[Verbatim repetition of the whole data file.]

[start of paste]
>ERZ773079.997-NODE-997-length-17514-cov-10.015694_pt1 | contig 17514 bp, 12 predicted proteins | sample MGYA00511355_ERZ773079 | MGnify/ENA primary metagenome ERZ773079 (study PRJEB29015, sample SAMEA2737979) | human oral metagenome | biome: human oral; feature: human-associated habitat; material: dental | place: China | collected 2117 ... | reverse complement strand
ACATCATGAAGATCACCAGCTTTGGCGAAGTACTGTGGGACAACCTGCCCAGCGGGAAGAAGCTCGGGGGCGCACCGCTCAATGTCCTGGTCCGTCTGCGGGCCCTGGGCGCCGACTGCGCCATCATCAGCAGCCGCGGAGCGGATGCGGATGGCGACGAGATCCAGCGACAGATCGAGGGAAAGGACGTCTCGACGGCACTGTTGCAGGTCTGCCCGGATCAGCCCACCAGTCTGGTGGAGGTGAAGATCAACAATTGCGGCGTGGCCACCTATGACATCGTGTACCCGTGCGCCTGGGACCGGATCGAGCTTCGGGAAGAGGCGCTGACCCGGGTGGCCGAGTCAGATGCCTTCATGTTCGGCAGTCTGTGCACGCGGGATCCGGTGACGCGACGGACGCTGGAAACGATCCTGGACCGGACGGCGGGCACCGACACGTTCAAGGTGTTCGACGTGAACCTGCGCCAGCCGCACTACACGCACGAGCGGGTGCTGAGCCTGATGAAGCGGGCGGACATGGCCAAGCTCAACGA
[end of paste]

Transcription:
>ERZ773079.997-NODE-997-length-17514-cov-10.015694_pt1 | contig 17514 bp, 12 predicted proteins | sample MGYA00511355_ERZ773079 | MGnify/ENA primary metagenome ERZ773079 (study PRJEB29015, sample SAMEA2737979) | human oral metagenome | biome: human oral; feature: human-associated habitat; material: dental | place: China | collected 2117 ... | reverse complement strand
ACATCATGAAGATCACCAGCTTTGGCGAAGTACTGTGGGACAACCTGCCCAGCGGGAAGAAGCTCGGGGGCGCACCGCTCAATGTCCTGGTCCGTCTGCGGGCCCTGGGCGCCGACTGCGCCATCATCAGCAGCCGCGGAGCGGATGCGGATGGCGACGAGATCCAGCGACAGATCGAGGGAAAGGACGTCTCGACGGCACTGTTGCAGGTCTGCCCGGATCAGCCCACCAGTCTGGTGGAGGTGAAGATCAACAATTGCGGCGTGGCCACCTATGACATCGTGTACCCGTGCGCCTGGGACCGGATCGAGCTTCGGGAAGAGGCGCTGACCCGGGTGGCCGAGTCAGATGCCTTCATGTTCGGCAGTCTGTGCACGCGGGATCCGGTGACGCGACGGACGCTGGAAACGATCCTGGACCGGACGGCGGGCACCGACACGTTCAAGGTGTTCGACGTGAACCTGCGCCAGCCGCACTACACGCACGAGCGGGTGCTGAGCCTGATGAAGCGGGCGGACATGGCCAAGCTCAACGA